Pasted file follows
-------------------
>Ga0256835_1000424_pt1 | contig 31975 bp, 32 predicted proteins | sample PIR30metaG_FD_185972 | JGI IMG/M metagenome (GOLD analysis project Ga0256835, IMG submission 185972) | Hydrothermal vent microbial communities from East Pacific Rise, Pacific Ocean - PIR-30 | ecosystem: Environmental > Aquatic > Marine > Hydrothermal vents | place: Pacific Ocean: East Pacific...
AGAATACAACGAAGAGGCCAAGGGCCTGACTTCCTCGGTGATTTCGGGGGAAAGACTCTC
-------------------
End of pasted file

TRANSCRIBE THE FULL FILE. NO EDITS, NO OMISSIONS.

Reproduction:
>Ga0256835_1000424_pt1 | contig 31975 bp, 32 predicted proteins | sample PIR30metaG_FD_185972 | JGI IMG/M metagenome (GOLD analysis project Ga0256835, IMG submission 185972) | Hydrothermal vent microbial communities from East Pacific Rise, Pacific Ocean - PIR-30 | ecosystem: Environmental > Aquatic > Marine > Hydrothermal vents | place: Pacific Ocean: East Pacific...
AGAATACAACGAAGAGGCCAAGGGCCTGACTTCCTCGGTGATTTCGGGGGAAAGACTCTC